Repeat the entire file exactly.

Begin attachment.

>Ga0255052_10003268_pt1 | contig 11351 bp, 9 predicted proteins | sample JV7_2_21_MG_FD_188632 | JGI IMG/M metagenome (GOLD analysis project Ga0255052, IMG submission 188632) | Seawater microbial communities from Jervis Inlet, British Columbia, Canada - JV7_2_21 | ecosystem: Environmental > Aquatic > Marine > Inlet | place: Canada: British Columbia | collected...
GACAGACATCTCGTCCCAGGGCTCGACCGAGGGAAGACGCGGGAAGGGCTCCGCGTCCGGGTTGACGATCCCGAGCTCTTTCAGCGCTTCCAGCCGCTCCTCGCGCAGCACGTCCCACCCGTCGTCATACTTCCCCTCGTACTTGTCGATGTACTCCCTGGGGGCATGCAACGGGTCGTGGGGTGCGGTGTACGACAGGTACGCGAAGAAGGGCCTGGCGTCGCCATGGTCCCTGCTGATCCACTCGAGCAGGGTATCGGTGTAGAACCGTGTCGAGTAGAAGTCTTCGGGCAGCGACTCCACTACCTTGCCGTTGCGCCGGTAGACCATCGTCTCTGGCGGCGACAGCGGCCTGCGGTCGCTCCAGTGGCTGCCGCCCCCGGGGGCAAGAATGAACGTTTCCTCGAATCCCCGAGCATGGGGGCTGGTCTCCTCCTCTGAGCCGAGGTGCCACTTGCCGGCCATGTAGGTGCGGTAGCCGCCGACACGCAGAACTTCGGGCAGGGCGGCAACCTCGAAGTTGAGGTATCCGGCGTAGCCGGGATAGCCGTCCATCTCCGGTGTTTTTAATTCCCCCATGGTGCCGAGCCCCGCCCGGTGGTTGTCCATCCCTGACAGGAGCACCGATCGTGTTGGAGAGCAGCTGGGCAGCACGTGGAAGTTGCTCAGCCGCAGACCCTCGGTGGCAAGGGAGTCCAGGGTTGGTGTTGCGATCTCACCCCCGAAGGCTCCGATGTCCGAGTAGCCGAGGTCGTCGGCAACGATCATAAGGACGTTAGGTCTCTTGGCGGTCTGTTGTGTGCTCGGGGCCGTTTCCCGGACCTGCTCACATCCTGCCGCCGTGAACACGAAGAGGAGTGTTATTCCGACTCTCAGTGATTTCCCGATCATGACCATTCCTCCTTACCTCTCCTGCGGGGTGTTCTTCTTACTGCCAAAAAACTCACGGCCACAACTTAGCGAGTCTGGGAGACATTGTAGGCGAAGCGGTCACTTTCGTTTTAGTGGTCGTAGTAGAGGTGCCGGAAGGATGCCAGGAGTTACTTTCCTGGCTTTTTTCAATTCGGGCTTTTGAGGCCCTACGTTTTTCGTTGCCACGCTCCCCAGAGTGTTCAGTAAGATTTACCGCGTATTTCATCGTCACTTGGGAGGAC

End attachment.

>Ga0255052_10003268_pt1 | contig 11351 bp, 9 predicted proteins | sample JV7_2_21_MG_FD_188632 | JGI IMG/M metagenome (GOLD analysis project Ga0255052, IMG submission 188632) | Seawater microbial communities from Jervis Inlet, British Columbia, Canada - JV7_2_21 | ecosystem: Environmental > Aquatic > Marine > Inlet | place: Canada: British Columbia | collected...
GACAGACATCTCGTCCCAGGGCTCGACCGAGGGAAGACGCGGGAAGGGCTCCGCGTCCGGGTTGACGATCCCGAGCTCTTTCAGCGCTTCCAGCCGCTCCTCGCGCAGCACGTCCCACCCGTCGTCATACTTCCCCTCGTACTTGTCGATGTACTCCCTGGGGGCATGCAACGGGTCGTGGGGTGCGGTGTACGACAGGTACGCGAAGAAGGGCCTGGCGTCGCCATGGTCCCTGCTGATCCACTCGAGCAGGGTATCGGTGTAGAACCGTGTCGAGTAGAAGTCTTCGGGCAGCGACTCCACTACCTTGCCGTTGCGCCGGTAGACCATCGTCTCTGGCGGCGACAGCGGCCTGCGGTCGCTCCAGTGGCTGCCGCCCCCGGGGGCAAGAATGAACGTTTCCTCGAATCCCCGAGCATGGGGGCTGGTCTCCTCCTCTGAGCCGAGGTGCCACTTGCCGGCCATGTAGGTGCGGTAGCCGCCGACACGCAGAACTTCGGGCAGGGCGGCAACCTCGAAGTTGAGGTATCCGGCGTAGCCGGGATAGCCGTCCATCTCCGGTGTTTTTAATTCCCCCATGGTGCCGAGCCCCGCCCGGTGGTTGTCCATCCCTGACAGGAGCACCGATCGTGTTGGAGAGCAGCTGGGCAGCACGTGGAAGTTGCTCAGCCGCAGACCCTCGGTGGCAAGGGAGTCCAGGGTTGGTGTTGCGATCTCACCCCCGAAGGCTCCGATGTCCGAGTAGCCGAGGTCGTCGGCAACGATCATAAGGACGTTAGGTCTCTTGGCGGTCTGTTGTGTGCTCGGGGCCGTTTCCCGGACCTGCTCACATCCTGCCGCCGTGAACACGAAGAGGAGTGTTATTCCGACTCTCAGTGATTTCCCGATCATGACCATTCCTCCTTACCTCTCCTGCGGGGTGTTCTTCTTACTGCCAAAAAACTCACGGCCACAACTTAGCGAGTCTGGGAGACATTGTAGGCGAAGCGGTCACTTTCGTTTTAGTGGTCGTAGTAGAGGTGCCGGAAGGATGCCAGGAGTTACTTTCCTGGCTTTTTTCAATTCGGGCTTTTGAGGCCCTACGTTTTTCGTTGCCACGCTCCCCAGAGTGTTCAGTAAGATTTACCGCGTATTTCATCGTCACTTGGGAGGAC